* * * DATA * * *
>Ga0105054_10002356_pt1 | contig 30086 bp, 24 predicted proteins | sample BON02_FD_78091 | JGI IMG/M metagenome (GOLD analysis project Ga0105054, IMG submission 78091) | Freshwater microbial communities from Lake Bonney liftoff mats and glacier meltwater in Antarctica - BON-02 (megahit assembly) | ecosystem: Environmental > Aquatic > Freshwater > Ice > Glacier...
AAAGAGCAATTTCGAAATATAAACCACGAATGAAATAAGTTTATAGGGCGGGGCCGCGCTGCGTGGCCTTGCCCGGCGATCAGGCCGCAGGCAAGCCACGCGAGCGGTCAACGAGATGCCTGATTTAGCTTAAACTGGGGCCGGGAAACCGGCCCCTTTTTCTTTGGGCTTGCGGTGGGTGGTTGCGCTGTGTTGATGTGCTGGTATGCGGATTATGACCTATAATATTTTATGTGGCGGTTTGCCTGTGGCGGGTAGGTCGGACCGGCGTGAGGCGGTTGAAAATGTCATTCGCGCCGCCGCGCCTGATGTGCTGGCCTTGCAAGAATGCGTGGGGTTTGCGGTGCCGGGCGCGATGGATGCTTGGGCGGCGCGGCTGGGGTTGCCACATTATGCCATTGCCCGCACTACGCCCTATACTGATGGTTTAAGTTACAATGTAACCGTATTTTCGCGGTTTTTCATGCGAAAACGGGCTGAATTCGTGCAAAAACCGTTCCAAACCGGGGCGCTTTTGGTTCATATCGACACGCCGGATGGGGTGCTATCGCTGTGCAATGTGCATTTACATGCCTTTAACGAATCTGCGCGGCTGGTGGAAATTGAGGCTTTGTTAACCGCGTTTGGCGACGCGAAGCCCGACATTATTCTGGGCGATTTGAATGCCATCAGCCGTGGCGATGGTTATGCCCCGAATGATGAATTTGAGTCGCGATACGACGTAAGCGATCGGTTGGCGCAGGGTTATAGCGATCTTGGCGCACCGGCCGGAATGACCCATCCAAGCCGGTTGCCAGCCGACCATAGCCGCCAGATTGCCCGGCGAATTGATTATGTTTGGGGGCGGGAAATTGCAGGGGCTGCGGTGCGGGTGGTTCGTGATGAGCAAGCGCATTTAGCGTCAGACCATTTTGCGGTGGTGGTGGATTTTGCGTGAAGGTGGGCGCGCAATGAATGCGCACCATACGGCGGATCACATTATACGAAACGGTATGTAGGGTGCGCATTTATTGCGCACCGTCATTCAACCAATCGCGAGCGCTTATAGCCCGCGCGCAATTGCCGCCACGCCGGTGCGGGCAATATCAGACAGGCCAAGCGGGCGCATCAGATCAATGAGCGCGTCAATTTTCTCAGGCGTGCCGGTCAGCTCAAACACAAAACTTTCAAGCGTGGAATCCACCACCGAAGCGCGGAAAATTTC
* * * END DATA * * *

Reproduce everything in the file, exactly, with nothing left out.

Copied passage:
>Ga0105054_10002356_pt1 | contig 30086 bp, 24 predicted proteins | sample BON02_FD_78091 | JGI IMG/M metagenome (GOLD analysis project Ga0105054, IMG submission 78091) | Freshwater microbial communities from Lake Bonney liftoff mats and glacier meltwater in Antarctica - BON-02 (megahit assembly) | ecosystem: Environmental > Aquatic > Freshwater > Ice > Glacier...
AAAGAGCAATTTCGAAATATAAACCACGAATGAAATAAGTTTATAGGGCGGGGCCGCGCTGCGTGGCCTTGCCCGGCGATCAGGCCGCAGGCAAGCCACGCGAGCGGTCAACGAGATGCCTGATTTAGCTTAAACTGGGGCCGGGAAACCGGCCCCTTTTTCTTTGGGCTTGCGGTGGGTGGTTGCGCTGTGTTGATGTGCTGGTATGCGGATTATGACCTATAATATTTTATGTGGCGGTTTGCCTGTGGCGGGTAGGTCGGACCGGCGTGAGGCGGTTGAAAATGTCATTCGCGCCGCCGCGCCTGATGTGCTGGCCTTGCAAGAATGCGTGGGGTTTGCGGTGCCGGGCGCGATGGATGCTTGGGCGGCGCGGCTGGGGTTGCCACATTATGCCATTGCCCGCACTACGCCCTATACTGATGGTTTAAGTTACAATGTAACCGTATTTTCGCGGTTTTTCATGCGAAAACGGGCTGAATTCGTGCAAAAACCGTTCCAAACCGGGGCGCTTTTGGTTCATATCGACACGCCGGATGGGGTGCTATCGCTGTGCAATGTGCATTTACATGCCTTTAACGAATCTGCGCGGCTGGTGGAAATTGAGGCTTTGTTAACCGCGTTTGGCGACGCGAAGCCCGACATTATTCTGGGCGATTTGAATGCCATCAGCCGTGGCGATGGTTATGCCCCGAATGATGAATTTGAGTCGCGATACGACGTAAGCGATCGGTTGGCGCAGGGTTATAGCGATCTTGGCGCACCGGCCGGAATGACCCATCCAAGCCGGTTGCCAGCCGACCATAGCCGCCAGATTGCCCGGCGAATTGATTATGTTTGGGGGCGGGAAATTGCAGGGGCTGCGGTGCGGGTGGTTCGTGATGAGCAAGCGCATTTAGCGTCAGACCATTTTGCGGTGGTGGTGGATTTTGCGTGAAGGTGGGCGCGCAATGAATGCGCACCATACGGCGGATCACATTATACGAAACGGTATGTAGGGTGCGCATTTATTGCGCACCGTCATTCAACCAATCGCGAGCGCTTATAGCCCGCGCGCAATTGCCGCCACGCCGGTGCGGGCAATATCAGACAGGCCAAGCGGGCGCATCAGATCAATGAGCGCGTCAATTTTCTCAGGCGTGCCGGTCAGCTCAAACACAAAACTTTCAAGCGTGGAATCCACCACCGAAGCGCGGAAAATTTC